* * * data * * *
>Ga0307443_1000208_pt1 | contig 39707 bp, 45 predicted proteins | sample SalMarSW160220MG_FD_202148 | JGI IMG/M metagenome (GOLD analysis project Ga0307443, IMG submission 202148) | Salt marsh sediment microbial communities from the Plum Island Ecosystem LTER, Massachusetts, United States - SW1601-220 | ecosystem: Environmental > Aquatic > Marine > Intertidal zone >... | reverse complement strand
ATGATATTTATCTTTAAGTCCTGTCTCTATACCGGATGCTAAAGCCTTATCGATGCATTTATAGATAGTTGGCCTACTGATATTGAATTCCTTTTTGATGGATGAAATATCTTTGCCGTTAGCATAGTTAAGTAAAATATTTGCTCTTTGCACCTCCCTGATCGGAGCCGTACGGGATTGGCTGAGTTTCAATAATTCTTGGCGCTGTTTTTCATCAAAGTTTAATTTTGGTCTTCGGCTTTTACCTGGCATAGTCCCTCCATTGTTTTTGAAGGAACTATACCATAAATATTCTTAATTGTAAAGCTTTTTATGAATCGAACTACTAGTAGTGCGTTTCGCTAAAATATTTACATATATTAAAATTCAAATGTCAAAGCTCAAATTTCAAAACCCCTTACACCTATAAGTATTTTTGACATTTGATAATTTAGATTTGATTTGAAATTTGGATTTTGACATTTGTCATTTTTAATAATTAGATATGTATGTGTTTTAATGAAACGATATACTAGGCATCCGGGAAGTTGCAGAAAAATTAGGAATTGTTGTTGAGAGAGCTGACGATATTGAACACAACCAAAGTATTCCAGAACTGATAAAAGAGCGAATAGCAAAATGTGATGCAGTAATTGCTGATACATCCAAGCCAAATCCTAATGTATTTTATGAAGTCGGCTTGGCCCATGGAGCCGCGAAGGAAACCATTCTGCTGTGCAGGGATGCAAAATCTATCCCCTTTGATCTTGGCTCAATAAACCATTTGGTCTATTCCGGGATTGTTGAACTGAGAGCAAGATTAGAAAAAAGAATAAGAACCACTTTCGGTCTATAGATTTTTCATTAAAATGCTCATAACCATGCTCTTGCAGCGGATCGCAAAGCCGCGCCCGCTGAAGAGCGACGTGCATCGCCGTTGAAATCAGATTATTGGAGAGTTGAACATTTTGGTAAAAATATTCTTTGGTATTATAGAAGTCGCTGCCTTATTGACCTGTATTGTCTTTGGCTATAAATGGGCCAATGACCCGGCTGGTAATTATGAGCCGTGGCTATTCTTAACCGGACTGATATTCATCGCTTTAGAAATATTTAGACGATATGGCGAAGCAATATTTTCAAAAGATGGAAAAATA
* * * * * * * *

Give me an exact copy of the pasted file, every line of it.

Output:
>Ga0307443_1000208_pt1 | contig 39707 bp, 45 predicted proteins | sample SalMarSW160220MG_FD_202148 | JGI IMG/M metagenome (GOLD analysis project Ga0307443, IMG submission 202148) | Salt marsh sediment microbial communities from the Plum Island Ecosystem LTER, Massachusetts, United States - SW1601-220 | ecosystem: Environmental > Aquatic > Marine > Intertidal zone >... | reverse complement strand
ATGATATTTATCTTTAAGTCCTGTCTCTATACCGGATGCTAAAGCCTTATCGATGCATTTATAGATAGTTGGCCTACTGATATTGAATTCCTTTTTGATGGATGAAATATCTTTGCCGTTAGCATAGTTAAGTAAAATATTTGCTCTTTGCACCTCCCTGATCGGAGCCGTACGGGATTGGCTGAGTTTCAATAATTCTTGGCGCTGTTTTTCATCAAAGTTTAATTTTGGTCTTCGGCTTTTACCTGGCATAGTCCCTCCATTGTTTTTGAAGGAACTATACCATAAATATTCTTAATTGTAAAGCTTTTTATGAATCGAACTACTAGTAGTGCGTTTCGCTAAAATATTTACATATATTAAAATTCAAATGTCAAAGCTCAAATTTCAAAACCCCTTACACCTATAAGTATTTTTGACATTTGATAATTTAGATTTGATTTGAAATTTGGATTTTGACATTTGTCATTTTTAATAATTAGATATGTATGTGTTTTAATGAAACGATATACTAGGCATCCGGGAAGTTGCAGAAAAATTAGGAATTGTTGTTGAGAGAGCTGACGATATTGAACACAACCAAAGTATTCCAGAACTGATAAAAGAGCGAATAGCAAAATGTGATGCAGTAATTGCTGATACATCCAAGCCAAATCCTAATGTATTTTATGAAGTCGGCTTGGCCCATGGAGCCGCGAAGGAAACCATTCTGCTGTGCAGGGATGCAAAATCTATCCCCTTTGATCTTGGCTCAATAAACCATTTGGTCTATTCCGGGATTGTTGAACTGAGAGCAAGATTAGAAAAAAGAATAAGAACCACTTTCGGTCTATAGATTTTTCATTAAAATGCTCATAACCATGCTCTTGCAGCGGATCGCAAAGCCGCGCCCGCTGAAGAGCGACGTGCATCGCCGTTGAAATCAGATTATTGGAGAGTTGAACATTTTGGTAAAAATATTCTTTGGTATTATAGAAGTCGCTGCCTTATTGACCTGTATTGTCTTTGGCTATAAATGGGCCAATGACCCGGCTGGTAATTATGAGCCGTGGCTATTCTTAACCGGACTGATATTCATCGCTTTAGAAATATTTAGACGATATGGCGAAGCAATATTTTCAAAAGATGGAAAAATA